Jottings

From the October 16th, 1920 issue of "The Autocar"

AIR-COOLING is likely to be more and more popular for small inexpensive cars. Several thousand miles have been covered by members of the staff of this journal this year with such types of vehicles. Up to the present no one has had his boot-leather charred, nor is a hot sirocco round the legs noticeable when driving.

STANDARDISED prices are nowadays pretty regularly adopted for most articles. For instance, nearly everyone knows a Ford costs GBP 250, or a Bean GBP 495. But few know the price of a boiled egg. During three recent week-ends we have acquired specimens ranging from 5d. to 10d. apiece. We did not notice the c.c. of the latter was any greater than that of the former.

"RUNABOUT" recently mentioned a car with an exhaust pipe which cost GBP 8. How much better, he argued, it would be to use cast iron, which would cost about eight shillings. Not everyone agrees with our contributor, since we have received queries asking to what car he refers, as the GBP 8 copper exhaust pipes are just what the enquirers want.

IT is an enquiry of this kind that convinces one that the day of the distinctive car has not yet departed, despite the efforts of the mass-productionists. It is a characteristic of our day to like something distinctive.

WHEN, oh when, will makers of light cars give the impecunious buyer the choice of purchasing the car minus electrical equipment, double dickey, etc.? Thousands of people want a plain two-seater shorn of all expensive refinements -in other words, a utility car, so often advocated by The 'Autocar'.

IF you offer a lady a run on a four-seater car and she refuses, ten to one it is because of the absence of a back screen !

Ladies are beginning to notice equipment of cars. for they find unprotected back seats upset their hair-dressing, not to speak of their complexions.

CERTAIN full-time workers in a Coventry factory were asked by the management if they would agree to the idea of cutting down to three days and letting other men into the factory. To a man the answer was in the negative, as they say in Parliament.

HERE is a poser that is being weighed in the balance by certain manufacturers in these "go slow " days. Which is the more economical, to close a factory down entirely until better times come back, or to carry on at a loss with a reduced number of unenthusiastic workers ?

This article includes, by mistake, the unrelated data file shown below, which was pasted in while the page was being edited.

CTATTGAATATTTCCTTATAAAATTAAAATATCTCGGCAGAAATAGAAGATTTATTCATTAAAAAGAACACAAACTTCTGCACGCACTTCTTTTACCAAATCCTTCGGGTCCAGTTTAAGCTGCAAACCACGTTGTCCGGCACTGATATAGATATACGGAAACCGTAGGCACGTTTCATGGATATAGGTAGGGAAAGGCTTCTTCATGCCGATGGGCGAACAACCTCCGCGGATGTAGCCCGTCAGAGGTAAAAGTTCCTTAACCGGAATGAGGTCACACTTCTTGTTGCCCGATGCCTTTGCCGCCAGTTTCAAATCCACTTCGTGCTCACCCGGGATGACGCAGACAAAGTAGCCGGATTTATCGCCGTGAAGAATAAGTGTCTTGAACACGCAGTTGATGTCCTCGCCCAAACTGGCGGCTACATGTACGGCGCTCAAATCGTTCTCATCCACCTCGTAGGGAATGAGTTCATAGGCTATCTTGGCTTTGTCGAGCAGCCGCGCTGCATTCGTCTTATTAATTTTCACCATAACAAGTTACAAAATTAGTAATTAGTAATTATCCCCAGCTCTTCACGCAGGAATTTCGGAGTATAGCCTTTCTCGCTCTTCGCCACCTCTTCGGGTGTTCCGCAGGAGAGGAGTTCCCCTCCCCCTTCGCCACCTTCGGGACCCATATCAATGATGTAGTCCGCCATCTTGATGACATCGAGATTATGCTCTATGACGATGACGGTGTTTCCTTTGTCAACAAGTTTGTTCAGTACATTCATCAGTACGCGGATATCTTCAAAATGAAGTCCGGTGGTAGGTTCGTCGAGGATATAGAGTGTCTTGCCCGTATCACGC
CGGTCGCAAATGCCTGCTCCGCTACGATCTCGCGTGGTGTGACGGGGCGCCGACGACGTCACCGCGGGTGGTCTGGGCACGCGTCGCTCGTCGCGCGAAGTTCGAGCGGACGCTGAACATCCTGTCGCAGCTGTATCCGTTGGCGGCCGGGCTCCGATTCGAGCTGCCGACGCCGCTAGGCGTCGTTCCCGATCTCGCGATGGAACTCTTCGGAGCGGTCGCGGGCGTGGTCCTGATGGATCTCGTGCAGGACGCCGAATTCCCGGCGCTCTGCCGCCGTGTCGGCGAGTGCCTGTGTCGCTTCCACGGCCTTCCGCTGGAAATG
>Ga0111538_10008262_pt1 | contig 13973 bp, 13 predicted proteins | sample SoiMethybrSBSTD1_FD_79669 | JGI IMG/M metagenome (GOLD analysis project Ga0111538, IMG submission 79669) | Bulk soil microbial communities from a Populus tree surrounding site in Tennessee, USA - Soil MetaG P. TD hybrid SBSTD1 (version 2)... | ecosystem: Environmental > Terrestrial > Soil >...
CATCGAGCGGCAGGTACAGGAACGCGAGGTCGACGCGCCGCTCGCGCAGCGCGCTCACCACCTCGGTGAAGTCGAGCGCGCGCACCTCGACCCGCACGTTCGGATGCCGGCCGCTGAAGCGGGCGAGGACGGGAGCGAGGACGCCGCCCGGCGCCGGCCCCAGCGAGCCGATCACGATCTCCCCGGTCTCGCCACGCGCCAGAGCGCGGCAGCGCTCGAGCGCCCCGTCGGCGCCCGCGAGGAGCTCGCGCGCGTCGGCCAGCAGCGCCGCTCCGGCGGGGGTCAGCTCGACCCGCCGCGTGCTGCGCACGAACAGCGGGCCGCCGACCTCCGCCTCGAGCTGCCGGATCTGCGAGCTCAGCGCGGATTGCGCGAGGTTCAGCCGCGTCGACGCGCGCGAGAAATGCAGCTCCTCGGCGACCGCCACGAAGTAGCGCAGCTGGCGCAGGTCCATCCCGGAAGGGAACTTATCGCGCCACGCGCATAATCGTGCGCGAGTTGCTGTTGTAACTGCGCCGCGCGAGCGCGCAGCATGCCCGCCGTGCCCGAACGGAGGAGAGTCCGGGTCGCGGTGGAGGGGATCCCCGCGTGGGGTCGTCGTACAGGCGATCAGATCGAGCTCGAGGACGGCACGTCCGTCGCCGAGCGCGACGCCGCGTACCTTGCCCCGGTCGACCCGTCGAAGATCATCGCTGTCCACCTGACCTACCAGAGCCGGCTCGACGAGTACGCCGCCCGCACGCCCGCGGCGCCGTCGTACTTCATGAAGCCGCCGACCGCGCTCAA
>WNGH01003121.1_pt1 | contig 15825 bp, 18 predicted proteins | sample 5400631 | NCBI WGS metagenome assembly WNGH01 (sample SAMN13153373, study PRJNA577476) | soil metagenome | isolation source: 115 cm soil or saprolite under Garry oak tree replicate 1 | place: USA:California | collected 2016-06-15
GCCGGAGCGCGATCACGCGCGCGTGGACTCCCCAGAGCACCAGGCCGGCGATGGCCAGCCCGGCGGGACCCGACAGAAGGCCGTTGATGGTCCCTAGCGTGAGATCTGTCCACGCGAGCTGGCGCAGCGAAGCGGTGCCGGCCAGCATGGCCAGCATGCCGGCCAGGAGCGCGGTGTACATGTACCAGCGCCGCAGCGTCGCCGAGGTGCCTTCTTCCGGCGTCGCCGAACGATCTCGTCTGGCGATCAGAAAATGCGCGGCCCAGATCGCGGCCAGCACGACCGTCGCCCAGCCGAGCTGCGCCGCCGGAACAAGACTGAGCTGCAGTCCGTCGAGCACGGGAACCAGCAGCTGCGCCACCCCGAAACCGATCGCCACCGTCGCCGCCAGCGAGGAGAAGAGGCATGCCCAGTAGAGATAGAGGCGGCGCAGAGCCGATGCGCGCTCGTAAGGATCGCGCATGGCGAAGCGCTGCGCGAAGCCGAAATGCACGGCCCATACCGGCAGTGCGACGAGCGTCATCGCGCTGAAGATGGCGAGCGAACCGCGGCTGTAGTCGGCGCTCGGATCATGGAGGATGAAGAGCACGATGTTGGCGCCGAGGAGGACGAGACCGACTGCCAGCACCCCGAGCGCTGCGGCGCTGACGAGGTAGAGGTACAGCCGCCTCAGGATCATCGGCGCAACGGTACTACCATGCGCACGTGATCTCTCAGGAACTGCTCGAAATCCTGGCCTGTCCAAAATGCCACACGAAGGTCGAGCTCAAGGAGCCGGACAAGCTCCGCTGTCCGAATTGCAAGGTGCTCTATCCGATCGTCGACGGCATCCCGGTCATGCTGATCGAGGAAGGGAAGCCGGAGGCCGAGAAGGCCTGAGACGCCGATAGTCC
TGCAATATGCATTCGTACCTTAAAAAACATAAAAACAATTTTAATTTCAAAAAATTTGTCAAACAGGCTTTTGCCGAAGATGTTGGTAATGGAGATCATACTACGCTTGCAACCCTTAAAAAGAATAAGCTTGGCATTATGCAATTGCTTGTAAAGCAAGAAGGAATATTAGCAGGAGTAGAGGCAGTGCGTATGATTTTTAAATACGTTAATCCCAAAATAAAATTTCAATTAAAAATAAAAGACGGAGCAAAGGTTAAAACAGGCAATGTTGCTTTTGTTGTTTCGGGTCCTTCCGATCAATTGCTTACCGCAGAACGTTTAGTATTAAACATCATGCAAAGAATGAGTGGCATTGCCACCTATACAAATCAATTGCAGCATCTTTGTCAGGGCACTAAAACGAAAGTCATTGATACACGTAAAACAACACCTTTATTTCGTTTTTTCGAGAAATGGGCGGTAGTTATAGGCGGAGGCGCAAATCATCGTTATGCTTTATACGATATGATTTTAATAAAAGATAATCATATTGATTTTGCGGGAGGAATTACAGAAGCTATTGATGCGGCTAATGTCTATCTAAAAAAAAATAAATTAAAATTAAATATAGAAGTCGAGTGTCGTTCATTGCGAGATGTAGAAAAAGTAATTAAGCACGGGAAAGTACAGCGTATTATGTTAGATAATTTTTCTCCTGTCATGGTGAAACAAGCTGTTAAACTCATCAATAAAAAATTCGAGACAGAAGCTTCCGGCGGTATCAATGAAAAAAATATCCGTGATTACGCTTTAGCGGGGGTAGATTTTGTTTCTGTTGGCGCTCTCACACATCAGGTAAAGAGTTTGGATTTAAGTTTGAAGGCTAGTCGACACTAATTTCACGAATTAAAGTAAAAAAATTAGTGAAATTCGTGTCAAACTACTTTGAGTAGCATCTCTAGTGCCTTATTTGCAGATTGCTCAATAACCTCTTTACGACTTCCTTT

A SIGN of the times ! In certain London agents' windows new cars are actually labelled "List price," or "For sale.." Compare this with the conditions existing a year ago. Hat in hand, the intrepid buyer would stealthily walk in, and if he spoke nicely might be told a figure and given an approximate delivery date; but, in case of an order. the "favour" was distinctly on the salesman's part.

THERE is one point on which the man or woman motorist with distinctive ideas can always score over their - neighbours. That is in coachwork. The page illustrations of the craft of the coachbuilder, so popular a feature of this journal, amply attest this theory.

AFTER all it is pleasant to have possessions a little different from those of one's neighbour. Mass-produced houses, for instance, would never be really popular, even in these days of house famine.

WHY do not more car makers fit radiator shutters? All water-cooled aircraft are so equipped. Intelligently used these fitments ensure the engine working at its correct temperature.

The famous Jack Mytton once said a certain lady must 'have been badly brought, up because she could not abide the smell of foxhounds! On this reasoning we suppose no-one is a perfect motorist unless he simply revels in the smell of burnt castor oil.

After the summer weather of this memorable autumn, succeeding the wintry climate of August, one wonders what November and December have in store.

IF last year's Olympia Show was a "See and Wait" show the present tendency with regard to next month's exhibition seems to be in accord with the more usual rendering of that famous phrase.

A DYNAMOTOR on the floorboard may make its presence felt-uncomfortably so-in the summer; but with the changing of the seasons one realises that the position has its advantages.

PETROL, Four-pence Up, was the original manner in which a motorist, still smarting under the recent sevenpenny advance, announced this week's reduction of threepence per gallon.

DO the petrol magnates realise that they of all people in the. world have the power to effect a. stimulus to the motoring movement ? A definite and substantial reduction in the cost of petrol would help to absorb many hundreds of unemployed.

Think of it! Petrol was 1s. 8d. when war broke out. To-day, even after 3d. reduction, it is 4s. 0d.

IF the Ministry of Transport is allowed its own way much longer with regard to exactions and formalities for motor vehicles in the future, one can definitely forecast a greater measure of unemployment among the thousands of workers in the motor industry. The seriousness of that might not occur to people more interested in railroads.